Department of Earth and Environmental Sciences
In the aftermath of the devastating magnitude 9.0 earthquake in Japan, many people are asking whether we “should have known” that the smaller earthquakes that preceded it were warnings of worse to come. But while it is clear in retrospect that there were foreshocks during the few days preceding the main shock, including a magnitude 7.3 foreshock and two other magnitude 6.0 foreshocks, before the fact there was no way to know that they were indeed foreshocks.
Let me explain.
Some large earthquakes have foreshocks, and some don’t. How to (in advance) distinguish a foreshock from any other earthquake remains an enigma. There are, for example, more than 100 magnitude 6 to 7 earthquakes occurring each year, the vast majority of which are not foreshocks of huge earthquakes like the Japan quake. It would, therefore, not be practical to issue an earthquake prediction and call for evacuation every few days when these inevitable magnitude 6 to 7 earthquakes occur, on the slight chance that they might be foreshocks of a huge quake.
So unfortunately, in spite of the now clearly identified foreshocks of the Japan earthquake, we still had no way of predicting the magnitude 9.0 earthquake. It is, however, very clear that a huge earthquake was inevitable along the coast of Japan, even though nobody knew when that earthquake was going to occur. It might not have occurred for 10 years, 100 years, 1,000 years, or even 10,000 years. It is, of course, wise to prepare for the inevitability of major earthquakes in seismically active regions like Japan, but that doesn’t mean that we are even close to being able to predict when those earthquakes will occur. The sober reality is that there is no reliable, scientifically proven method of predicting where and when the next big earthquake will occur.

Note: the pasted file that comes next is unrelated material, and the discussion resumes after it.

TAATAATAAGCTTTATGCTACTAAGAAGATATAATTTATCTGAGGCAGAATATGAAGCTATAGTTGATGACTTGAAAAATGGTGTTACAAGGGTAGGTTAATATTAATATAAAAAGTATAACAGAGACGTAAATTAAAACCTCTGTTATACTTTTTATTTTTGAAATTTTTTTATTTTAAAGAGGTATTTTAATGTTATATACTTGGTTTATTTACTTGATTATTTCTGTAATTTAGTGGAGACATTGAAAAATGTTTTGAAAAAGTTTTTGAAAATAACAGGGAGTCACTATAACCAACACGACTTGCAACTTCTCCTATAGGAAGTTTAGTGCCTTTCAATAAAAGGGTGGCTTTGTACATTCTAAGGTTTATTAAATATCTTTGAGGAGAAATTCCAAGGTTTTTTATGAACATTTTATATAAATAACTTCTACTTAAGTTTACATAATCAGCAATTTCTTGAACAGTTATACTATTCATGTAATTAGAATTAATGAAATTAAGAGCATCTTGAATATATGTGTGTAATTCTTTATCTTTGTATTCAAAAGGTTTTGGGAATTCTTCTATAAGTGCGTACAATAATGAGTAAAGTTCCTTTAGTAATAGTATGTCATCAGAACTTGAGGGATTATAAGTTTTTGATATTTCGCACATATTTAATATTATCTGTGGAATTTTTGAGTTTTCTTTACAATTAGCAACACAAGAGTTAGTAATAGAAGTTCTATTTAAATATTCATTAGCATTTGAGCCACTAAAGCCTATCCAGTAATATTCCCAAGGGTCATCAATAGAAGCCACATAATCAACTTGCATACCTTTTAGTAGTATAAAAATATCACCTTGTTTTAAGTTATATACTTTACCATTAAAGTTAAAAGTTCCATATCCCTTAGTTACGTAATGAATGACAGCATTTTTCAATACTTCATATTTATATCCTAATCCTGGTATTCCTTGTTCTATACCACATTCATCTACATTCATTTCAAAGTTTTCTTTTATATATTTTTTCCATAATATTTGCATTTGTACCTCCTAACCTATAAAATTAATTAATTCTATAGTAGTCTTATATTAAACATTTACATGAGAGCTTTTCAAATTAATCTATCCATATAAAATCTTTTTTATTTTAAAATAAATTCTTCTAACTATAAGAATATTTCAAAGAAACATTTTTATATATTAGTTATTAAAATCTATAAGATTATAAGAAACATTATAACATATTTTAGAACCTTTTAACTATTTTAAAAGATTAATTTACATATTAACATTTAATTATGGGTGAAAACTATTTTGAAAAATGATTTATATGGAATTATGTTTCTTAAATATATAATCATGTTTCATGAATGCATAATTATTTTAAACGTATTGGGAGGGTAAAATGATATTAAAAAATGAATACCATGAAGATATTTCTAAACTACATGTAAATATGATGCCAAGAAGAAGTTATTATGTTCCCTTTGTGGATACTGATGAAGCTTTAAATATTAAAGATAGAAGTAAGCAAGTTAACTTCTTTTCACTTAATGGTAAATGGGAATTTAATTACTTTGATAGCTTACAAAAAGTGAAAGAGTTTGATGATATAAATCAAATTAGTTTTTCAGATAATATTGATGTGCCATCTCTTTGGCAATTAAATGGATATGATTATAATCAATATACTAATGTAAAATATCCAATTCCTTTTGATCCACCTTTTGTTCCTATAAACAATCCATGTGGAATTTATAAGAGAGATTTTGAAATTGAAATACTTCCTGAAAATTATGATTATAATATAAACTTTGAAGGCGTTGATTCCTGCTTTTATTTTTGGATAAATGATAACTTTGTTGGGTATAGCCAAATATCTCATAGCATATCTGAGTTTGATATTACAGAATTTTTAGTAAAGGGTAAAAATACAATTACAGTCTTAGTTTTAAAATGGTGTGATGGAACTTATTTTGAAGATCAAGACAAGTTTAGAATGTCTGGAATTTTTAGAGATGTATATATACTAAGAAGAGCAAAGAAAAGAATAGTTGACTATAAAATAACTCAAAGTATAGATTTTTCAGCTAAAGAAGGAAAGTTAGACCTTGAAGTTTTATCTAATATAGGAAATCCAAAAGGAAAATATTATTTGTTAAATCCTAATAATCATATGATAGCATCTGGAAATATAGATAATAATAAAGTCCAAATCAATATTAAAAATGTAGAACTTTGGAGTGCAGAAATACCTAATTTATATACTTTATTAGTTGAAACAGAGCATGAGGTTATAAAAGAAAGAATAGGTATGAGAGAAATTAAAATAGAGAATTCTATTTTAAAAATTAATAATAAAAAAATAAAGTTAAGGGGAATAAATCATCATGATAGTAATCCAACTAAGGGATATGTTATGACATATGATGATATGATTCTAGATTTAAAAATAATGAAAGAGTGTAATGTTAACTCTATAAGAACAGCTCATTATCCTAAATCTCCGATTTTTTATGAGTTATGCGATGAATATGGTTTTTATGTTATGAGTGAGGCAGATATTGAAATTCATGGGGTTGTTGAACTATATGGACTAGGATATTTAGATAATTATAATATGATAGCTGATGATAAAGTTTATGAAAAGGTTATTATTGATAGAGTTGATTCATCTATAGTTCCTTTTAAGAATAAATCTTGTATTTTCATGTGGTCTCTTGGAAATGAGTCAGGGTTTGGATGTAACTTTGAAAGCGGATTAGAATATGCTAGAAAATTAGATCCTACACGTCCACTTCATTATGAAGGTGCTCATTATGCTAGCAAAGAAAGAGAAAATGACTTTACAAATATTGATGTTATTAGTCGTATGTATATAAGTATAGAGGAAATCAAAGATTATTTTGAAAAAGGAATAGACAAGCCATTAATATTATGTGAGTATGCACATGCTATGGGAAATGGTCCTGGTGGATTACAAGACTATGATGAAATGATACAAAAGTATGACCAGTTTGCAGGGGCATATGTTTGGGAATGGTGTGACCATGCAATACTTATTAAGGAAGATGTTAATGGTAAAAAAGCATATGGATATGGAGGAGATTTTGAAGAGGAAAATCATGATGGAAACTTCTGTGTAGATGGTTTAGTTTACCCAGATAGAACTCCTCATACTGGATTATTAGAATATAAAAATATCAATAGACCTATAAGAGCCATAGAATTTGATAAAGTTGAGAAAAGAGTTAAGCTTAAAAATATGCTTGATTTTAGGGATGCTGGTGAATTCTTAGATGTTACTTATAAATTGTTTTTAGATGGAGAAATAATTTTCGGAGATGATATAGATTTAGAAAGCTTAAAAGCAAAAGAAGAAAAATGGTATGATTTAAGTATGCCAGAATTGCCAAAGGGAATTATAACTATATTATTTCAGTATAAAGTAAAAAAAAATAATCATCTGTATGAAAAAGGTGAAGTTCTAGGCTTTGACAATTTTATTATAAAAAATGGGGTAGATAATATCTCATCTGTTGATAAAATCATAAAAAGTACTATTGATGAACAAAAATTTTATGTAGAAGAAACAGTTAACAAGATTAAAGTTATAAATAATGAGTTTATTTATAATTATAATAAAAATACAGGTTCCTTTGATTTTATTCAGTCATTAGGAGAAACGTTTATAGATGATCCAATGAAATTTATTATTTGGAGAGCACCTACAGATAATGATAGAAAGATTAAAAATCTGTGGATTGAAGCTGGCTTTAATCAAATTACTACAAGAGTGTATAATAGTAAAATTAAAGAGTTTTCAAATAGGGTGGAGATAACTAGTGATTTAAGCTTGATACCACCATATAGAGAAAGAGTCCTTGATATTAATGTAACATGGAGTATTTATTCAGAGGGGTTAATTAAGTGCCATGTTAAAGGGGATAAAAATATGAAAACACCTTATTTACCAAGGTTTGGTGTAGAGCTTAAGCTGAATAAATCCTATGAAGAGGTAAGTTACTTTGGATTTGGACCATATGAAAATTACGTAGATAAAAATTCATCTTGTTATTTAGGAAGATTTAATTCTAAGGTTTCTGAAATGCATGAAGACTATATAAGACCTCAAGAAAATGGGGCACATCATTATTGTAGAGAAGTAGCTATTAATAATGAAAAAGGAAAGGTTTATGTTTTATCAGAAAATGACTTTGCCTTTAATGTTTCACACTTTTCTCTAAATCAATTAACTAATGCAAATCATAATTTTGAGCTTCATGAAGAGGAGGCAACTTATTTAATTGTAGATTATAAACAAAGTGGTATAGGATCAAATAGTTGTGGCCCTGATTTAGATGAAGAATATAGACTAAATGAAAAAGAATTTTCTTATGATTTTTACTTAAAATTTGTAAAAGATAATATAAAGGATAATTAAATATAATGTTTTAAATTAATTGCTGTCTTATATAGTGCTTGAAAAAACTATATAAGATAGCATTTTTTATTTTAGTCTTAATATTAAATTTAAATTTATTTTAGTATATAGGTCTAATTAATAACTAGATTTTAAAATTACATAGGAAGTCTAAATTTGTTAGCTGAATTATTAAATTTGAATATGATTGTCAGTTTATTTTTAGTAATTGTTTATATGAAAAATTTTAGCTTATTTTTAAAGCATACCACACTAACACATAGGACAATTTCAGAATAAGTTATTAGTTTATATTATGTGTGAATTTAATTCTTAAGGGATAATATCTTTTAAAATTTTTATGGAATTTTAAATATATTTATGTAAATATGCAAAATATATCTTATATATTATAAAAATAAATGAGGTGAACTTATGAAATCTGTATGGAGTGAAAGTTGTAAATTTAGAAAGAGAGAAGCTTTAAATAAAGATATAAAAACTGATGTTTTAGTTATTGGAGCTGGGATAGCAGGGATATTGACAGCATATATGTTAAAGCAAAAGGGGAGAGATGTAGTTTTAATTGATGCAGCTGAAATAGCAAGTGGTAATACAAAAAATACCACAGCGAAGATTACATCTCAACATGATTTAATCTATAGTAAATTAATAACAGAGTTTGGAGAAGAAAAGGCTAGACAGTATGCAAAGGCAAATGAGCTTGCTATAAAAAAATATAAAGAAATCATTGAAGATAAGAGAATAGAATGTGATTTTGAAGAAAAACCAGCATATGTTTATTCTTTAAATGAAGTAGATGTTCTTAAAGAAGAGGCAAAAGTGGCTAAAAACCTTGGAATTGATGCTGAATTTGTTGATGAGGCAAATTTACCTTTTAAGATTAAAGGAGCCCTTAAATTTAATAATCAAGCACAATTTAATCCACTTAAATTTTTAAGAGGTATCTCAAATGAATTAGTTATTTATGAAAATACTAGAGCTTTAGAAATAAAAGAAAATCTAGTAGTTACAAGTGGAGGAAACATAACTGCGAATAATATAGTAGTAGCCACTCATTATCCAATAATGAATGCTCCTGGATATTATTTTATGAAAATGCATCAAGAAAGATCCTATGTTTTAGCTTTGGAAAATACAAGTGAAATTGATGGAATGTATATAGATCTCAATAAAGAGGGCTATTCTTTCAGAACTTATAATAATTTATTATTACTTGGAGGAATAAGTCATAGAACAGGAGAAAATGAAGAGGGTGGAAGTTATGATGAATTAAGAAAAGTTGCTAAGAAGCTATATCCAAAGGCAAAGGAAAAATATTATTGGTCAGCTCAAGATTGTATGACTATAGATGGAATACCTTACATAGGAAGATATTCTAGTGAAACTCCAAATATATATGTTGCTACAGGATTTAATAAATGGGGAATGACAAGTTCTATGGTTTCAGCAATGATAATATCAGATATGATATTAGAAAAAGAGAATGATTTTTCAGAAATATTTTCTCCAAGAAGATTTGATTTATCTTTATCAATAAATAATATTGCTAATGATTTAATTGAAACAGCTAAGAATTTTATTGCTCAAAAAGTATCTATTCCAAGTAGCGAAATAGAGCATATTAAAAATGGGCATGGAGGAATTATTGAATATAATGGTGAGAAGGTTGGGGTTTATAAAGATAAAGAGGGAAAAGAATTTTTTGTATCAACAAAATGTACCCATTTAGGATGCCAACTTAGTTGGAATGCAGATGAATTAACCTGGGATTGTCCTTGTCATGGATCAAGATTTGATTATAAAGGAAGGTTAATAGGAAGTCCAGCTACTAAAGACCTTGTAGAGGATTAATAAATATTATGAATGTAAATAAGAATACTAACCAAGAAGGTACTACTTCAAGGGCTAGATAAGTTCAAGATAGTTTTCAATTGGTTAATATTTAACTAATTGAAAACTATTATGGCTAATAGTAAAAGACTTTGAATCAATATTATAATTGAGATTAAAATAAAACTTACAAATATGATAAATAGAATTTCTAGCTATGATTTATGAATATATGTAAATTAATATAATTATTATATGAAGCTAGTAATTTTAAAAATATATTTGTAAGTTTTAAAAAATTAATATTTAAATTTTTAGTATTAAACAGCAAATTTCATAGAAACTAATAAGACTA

As Yogi Berra said, “It’s tough to make predictions, especially about the future.”